6 Degrees of Separation: The Rosie Project

Greetings, bookworms and welcome back to Six Degrees of Separation, a monthly meme in which myself and fellow author Emma Chapman invite you to link six books in a chain, according to whatever connections spring to mind.  This month’s chain begins with Graeme Simsion’s The Rosie Project, a sweet and very funny rom-com which poses the question: is a questionnaire the best way to find true love?

One of my favourite scenes in The Rosie Project is the one in which our protagonist, Professor Don Tillman, dazzles the punters at a party by using his photographic memory to recall a series of insanely long and complicated orders for cocktails.

Another character with a photographic memory is 11 year old Quinn, reluctant hero of the first book in AL Tait’s fantasy adventure series The Mapmaker Chronicles: Race to the End of the World, which I’ve been reading with my eight-year-old son.

Race to the End of the World is set onboard a ship, and in a rather cliched connection, Herman Melville’s Moby Dick comes to mind. I studied Moby Dick for a unit on nineteenth century American literature in my second year at university. NB: By ‘studied’, I mean I wrote an essay and an exam paper on a book I had not read.

Another book I ‘studied’ at university was James Joyce Ulysses.  I’m sorry, but no! Staying with the university theme, I studied Ulysses in a unit on modernist literature, during which I read (yes, actually read, and loved) Virginia Woolf’s The Waves.

The Waves is the story of a group of friends over a lifetime, as is Peter Walker’s new novel Some Here Among Us, whose characters meet at university in New Zealand in the 1970s and are still friends in the present day.

Some Here Among Us has some of the best dialogue I have read in ages. Another writer who I think is a master of dialogue is Michael Chabon, particularly in his most recent novel Telegraph Avenue.

Rosie Project

 

Your turn: What books would you put in a chain which began with The Rosie Project? Share a link to your chain in the comments.

6degrees-rules-620x434

Next month: the 6 degrees chain will begin with Emma Healey’s novel Elizabeth is Missing.

21 thoughts on “6 Degrees of Separation: The Rosie Project

    1. Yes, it’s a little trickier when you’re just running on a description of the first book – but people always seem to find something.

  1. I had great fun with this one! I adore Rosie Project and I usually dislike books everyone else on the planet seems to be raving about!

    I’m sure it is much easier to ‘read’ novels for uni courses these days with the internet… There must be a compulsory quota of dry texts to include in each literature subject. I can’t remember any specific novels from my uni days but I know that one or two subjects did kill interest in short stories for a while…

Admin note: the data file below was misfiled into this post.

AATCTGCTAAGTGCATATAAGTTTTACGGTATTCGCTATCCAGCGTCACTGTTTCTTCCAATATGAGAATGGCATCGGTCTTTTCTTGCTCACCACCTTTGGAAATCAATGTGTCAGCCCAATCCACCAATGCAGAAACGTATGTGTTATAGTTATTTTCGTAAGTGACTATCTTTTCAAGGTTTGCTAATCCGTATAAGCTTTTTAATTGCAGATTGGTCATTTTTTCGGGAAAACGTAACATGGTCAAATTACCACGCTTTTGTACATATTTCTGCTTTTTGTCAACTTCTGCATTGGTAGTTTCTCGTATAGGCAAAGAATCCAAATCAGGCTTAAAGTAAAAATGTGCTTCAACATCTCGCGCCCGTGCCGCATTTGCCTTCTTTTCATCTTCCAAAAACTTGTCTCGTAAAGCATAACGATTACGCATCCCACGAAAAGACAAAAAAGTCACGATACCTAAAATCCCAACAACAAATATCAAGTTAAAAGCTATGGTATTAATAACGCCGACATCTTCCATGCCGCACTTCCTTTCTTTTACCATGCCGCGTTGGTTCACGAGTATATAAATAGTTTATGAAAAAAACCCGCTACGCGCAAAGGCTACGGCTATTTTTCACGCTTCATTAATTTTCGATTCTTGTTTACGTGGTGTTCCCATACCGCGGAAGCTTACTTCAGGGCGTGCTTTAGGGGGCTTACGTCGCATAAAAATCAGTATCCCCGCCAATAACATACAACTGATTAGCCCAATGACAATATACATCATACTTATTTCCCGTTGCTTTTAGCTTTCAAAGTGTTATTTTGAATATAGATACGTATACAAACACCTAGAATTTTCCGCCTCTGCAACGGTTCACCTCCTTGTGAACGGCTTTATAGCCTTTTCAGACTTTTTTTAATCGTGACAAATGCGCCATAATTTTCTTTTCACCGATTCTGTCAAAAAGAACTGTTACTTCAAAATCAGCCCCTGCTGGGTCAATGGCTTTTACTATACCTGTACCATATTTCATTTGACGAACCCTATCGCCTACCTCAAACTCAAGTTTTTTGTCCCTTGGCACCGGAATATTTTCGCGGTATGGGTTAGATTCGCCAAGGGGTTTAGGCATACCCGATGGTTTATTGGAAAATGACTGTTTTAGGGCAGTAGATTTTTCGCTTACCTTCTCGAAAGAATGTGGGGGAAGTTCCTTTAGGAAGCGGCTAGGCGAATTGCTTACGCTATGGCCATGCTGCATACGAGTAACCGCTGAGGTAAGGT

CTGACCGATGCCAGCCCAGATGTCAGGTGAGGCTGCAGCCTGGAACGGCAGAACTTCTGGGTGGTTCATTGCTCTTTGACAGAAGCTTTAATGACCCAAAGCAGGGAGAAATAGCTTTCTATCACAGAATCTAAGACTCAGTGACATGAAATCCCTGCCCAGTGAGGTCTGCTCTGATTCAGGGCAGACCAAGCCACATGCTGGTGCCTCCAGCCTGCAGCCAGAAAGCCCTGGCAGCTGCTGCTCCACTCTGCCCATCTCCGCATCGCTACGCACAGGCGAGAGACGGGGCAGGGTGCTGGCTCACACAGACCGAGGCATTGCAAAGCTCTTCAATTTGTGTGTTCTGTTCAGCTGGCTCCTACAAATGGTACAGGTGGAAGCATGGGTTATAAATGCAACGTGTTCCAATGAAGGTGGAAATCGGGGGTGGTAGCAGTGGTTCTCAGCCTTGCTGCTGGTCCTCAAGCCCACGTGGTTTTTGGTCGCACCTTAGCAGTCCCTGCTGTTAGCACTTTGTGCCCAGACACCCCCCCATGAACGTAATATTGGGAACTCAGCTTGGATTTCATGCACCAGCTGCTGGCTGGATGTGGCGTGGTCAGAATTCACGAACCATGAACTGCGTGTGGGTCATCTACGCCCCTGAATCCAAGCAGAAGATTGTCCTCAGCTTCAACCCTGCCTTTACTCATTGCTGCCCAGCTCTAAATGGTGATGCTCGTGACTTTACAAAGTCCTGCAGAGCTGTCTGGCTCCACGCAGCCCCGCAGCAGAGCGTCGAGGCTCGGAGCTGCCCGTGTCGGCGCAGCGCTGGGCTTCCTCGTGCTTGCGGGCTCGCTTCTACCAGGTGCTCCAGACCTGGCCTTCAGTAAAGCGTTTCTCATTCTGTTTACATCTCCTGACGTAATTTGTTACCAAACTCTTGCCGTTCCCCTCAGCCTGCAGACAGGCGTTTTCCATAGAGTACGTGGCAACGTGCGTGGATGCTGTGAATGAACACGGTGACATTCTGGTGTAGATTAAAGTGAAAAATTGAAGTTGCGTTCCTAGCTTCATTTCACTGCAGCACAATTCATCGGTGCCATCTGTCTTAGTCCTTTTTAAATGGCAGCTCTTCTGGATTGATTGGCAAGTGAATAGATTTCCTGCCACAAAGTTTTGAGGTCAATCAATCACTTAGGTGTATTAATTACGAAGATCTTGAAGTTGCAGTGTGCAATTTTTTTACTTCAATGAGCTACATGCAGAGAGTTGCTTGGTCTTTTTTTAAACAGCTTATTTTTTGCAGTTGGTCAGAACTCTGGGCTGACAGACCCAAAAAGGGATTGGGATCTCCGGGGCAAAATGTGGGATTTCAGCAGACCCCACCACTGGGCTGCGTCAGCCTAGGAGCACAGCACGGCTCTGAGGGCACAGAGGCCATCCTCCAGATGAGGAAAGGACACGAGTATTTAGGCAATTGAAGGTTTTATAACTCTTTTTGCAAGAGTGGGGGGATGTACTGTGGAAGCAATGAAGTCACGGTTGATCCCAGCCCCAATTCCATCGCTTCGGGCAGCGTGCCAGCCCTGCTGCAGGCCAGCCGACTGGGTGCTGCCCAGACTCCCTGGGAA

http://wp.me/p3dB1g-qW

  2. I don’t have a blog but I’m hoping I can still play. I hope I’ve done it right.

    The first connection is The Curious Incident of the Dog in the Night-time by Mark Haddon because the main characters (Don and Christopher) have unique ways of viewing and dealing with the world.

    The second connection is The Art of Racing in the Rain by Garth Stein because who doesn’t love a book narrated by a dog?

    Number three is The Time Travelers Wife by Audrey Niffenegger as both stories contain tragic love stories.

    Fourth is Cross Stitch (AKA Outlander) by Diana Gabaldon because time travelling.

    Next up is The Guernsey Literary and Potato Peel Pie Society by Mary Ann Shaffer and Annie Barrows as they both take place just after WW2 (in part in the case of Cross Stitch).

    Last but not least is 84 Charing Cross Road by Helene Hanff as both use the epistolary form.

      1. I haven’t seen the movie so I couldn’t say for sure, but as the book is written from the perspective of both Clare and Henry it’s likely you would gain some insight from the book that wasn’t apparent in the movie. Having said that, it can be difficult to read because it’s not really a linear book. I would still recommend it because I think it’s an interesting concept that is really well handled, plus I’m a sucker for an epic love story.

    1. Hi Rhian, you have the same first link as me! And I loved The Guernsey Literary and Potato Pie Society – made me want to travel to Guernsey after reading it.

    2. These are great links Rhian, thanks for playing! I need to read The Art of Racing in the Rain – it has been recommended to me by lots of people. I adore The Time Traveler’s Wife. And am a big fan of epistolary novels.

Leave a Reply

Your email address will not be published. Required fields are marked *